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Buy it while you can!

Posted by: Editor on 4/26/2011

image In 1999 we were in the midst of a road trip, traveling between Washington, D.C. and Mustoe, Virginia.  On the way we took a detour to College Park, Maryland to watch a lacrosse game.   Before the game we stopped at a random Borders (now, sadly, out of business) and picked up a paperback copy of “Pythons of the World: Volume I” by David and Tracy Barker for $35 dollars.  We recently scanned for another copy, and were not surprised to see a single new copy on sale for $709.08.  Hence the rationale for this warning…read on if interested!

If “Pythons of the World: Volume I” is what you’re after, and if you want it cheap, then we’re sorry to say you’re out of luck.  You’re going to have to pay top dollar to secure a copy.  That being said, and assuming you’re interested in Australian pythons, we think the price for admission is probably worth it – we’ve not found a better text on the subject.  It’s been a valuable resource for us in building and maintaining our collection of Australian pythons, and we’ve been picking up copies here and there whenever we find one at the right price.  If, however, we could go back to 1999, we would probably load up on as many copies as possible.  This brings us to the point of this blog post.

In 2006 David and Tracy Barker released “Pythons of the World, Volume II: Ball Pythons.”  In the Barker’s words, this book is “the most detailed and comprehensive book ever written about one species of snake.”  As far as we’re aware, we’ve not yet seen anything that contradicts this assertion.  This book is truly a monster!  It has it all – a detailed description of the biology, physiology, and natural history of the ball python,  information on setting up the perfect snake room and shipping reptiles, sophisticated step by step instructions on feeding, maintaining and breeding ball pythons, and extremely helpful details on genetics and ball python health.  In addition, the photographs are striking.  David Barker is known for his photography and this book does not disappoint.  While a lot has happened with ball python genetics since 2006, all the base morphs are here with wonderfully detailed descriptions.  Overall, a must read.

image If you don’t own it, you need to.  If you’re interested in successfully keeping, breeding, and ultimately selling ball pythons, this is as close to a “how to” manual as you can get.  We would not be surprised a decade hence to find copies of Pythons II few and far between and those copies that are available will likely be very expensive.  After all, between 1999 and 2011, the price of Pythons I compounded at 31.5% annually.  This compares quite favorably to the S&P 500, which only managed to return around 1% annualized over the same period!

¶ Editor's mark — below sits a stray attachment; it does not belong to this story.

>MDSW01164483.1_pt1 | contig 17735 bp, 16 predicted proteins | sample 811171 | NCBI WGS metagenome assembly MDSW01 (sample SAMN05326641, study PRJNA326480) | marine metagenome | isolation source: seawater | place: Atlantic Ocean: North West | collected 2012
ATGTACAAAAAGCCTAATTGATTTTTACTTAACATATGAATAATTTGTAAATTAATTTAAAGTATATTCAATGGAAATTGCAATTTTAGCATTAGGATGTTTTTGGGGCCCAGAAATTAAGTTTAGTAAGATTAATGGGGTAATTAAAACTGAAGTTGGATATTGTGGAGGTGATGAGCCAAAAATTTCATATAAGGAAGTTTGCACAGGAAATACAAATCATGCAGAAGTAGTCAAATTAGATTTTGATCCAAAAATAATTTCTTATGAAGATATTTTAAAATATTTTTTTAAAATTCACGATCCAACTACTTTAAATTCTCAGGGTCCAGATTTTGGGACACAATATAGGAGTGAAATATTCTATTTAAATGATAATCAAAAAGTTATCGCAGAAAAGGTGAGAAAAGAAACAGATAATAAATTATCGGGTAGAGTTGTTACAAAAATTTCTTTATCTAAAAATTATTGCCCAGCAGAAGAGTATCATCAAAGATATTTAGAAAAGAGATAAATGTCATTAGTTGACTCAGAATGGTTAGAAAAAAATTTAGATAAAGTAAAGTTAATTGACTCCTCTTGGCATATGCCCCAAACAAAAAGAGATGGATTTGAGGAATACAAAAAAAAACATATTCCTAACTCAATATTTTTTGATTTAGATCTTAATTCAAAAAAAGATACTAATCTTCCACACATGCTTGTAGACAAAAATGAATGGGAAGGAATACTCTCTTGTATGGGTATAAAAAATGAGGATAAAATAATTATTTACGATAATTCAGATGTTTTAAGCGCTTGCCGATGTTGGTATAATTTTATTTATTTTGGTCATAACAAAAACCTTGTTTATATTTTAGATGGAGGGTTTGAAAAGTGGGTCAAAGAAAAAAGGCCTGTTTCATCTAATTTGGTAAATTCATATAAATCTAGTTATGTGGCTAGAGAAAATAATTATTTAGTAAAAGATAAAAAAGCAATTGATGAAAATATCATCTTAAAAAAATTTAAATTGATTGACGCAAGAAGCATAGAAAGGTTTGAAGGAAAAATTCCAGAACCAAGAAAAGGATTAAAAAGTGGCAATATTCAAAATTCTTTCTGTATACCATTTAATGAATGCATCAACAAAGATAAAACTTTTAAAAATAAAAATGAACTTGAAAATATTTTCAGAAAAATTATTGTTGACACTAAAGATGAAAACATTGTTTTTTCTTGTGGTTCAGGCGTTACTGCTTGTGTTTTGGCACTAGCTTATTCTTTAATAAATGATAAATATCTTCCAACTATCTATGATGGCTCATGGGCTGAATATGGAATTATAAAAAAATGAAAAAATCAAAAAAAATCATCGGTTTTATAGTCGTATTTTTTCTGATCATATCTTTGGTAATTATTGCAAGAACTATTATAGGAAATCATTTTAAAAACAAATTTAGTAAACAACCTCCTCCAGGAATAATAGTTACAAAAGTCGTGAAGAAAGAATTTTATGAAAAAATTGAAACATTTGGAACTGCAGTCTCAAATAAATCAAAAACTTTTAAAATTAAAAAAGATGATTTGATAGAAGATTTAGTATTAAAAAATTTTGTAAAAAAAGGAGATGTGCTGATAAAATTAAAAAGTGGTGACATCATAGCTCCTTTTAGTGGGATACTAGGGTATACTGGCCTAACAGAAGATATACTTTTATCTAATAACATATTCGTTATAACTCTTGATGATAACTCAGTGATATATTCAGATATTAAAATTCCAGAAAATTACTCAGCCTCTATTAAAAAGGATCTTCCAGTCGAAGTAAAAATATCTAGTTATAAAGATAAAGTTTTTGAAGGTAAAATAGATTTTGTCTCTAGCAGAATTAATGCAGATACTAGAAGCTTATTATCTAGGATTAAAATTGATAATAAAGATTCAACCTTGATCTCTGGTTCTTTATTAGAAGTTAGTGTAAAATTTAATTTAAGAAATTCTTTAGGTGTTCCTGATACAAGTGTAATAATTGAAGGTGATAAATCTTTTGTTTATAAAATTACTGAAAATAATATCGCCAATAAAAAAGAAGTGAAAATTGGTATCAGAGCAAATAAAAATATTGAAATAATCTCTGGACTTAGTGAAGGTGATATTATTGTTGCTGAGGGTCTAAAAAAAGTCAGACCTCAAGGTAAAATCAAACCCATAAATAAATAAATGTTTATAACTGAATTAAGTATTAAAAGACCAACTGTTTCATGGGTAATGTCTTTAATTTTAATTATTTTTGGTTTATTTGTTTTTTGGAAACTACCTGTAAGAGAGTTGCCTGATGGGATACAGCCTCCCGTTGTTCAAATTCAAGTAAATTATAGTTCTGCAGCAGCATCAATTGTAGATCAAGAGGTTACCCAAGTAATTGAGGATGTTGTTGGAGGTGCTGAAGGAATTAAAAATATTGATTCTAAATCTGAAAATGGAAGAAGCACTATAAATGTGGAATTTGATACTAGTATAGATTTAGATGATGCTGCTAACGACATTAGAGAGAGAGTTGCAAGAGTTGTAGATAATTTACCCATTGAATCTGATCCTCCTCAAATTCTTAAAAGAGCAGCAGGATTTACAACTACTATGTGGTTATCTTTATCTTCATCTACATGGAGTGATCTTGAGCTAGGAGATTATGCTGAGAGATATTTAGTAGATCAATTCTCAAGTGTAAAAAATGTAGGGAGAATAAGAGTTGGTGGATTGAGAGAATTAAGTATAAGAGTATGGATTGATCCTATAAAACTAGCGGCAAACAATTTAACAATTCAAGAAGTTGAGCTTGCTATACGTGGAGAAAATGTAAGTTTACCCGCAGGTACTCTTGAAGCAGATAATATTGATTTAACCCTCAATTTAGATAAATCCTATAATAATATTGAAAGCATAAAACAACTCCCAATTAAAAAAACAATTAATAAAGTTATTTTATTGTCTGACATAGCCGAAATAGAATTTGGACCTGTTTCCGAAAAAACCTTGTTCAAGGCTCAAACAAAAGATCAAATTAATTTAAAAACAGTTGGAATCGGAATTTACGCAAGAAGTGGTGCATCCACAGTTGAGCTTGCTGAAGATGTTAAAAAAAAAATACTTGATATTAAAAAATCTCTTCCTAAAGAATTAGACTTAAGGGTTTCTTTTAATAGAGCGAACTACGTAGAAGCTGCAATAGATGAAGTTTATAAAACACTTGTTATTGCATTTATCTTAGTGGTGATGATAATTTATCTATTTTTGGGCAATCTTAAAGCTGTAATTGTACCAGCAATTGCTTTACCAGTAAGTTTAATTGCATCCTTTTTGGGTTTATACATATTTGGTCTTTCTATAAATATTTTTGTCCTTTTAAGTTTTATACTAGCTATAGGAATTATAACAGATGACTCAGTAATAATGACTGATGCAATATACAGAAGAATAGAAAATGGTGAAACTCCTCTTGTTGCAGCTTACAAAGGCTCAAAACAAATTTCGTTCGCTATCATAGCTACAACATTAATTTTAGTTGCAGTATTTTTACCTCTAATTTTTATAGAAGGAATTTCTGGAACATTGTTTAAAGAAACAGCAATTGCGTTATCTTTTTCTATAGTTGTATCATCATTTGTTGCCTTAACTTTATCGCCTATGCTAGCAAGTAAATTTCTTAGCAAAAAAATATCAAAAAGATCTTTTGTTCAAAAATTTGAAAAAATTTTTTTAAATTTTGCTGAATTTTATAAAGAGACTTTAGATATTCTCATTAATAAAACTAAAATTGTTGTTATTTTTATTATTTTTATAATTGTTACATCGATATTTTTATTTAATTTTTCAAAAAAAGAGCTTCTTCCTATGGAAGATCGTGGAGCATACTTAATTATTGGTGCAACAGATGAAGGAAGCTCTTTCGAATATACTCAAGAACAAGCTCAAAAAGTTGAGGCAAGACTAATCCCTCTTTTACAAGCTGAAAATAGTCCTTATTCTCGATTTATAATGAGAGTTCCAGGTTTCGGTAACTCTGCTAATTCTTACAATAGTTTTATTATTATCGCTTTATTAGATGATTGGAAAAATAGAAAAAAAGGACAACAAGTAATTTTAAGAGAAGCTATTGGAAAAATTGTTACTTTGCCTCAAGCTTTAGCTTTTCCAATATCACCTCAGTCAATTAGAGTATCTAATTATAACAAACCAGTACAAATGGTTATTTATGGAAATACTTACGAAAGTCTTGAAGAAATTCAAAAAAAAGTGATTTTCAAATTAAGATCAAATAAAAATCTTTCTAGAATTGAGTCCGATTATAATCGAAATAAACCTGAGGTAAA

As of today, five years after publication, you can still buy copies on the Barker’s website,    There are two editions, the main first edition for $75.00 and a limited edition for $250 (only 300 copies in the series).  As of last night, both were available.  At $75.00 this book is a steal.  We have no idea how many copies they issued in the first publication, but given the popularity of ball pythons today we imagine its only a matter of time before they sell out.  When they do, they will ultimately be very hard to find, so take advantage while you can. 

image We only have one complaint!  The captions under the photos are printed in a shade of ink that is too light and a little difficult to read.  On the one hand this forces you to analyze and appreciate the pictures that much more, but on the other we do sometimes feel that we are straining our eyes.  If the Barker’s read this post and ever plan to do a second edition (we think updated photos would eventually make such a project financially viable), our only request would be darker ink for the photo captions.  Other than that, this is one of the best snake books in its category that we’ve ever come across.  We may just buy another copy!    


Categories: Books |
Tags: VPI | Books |
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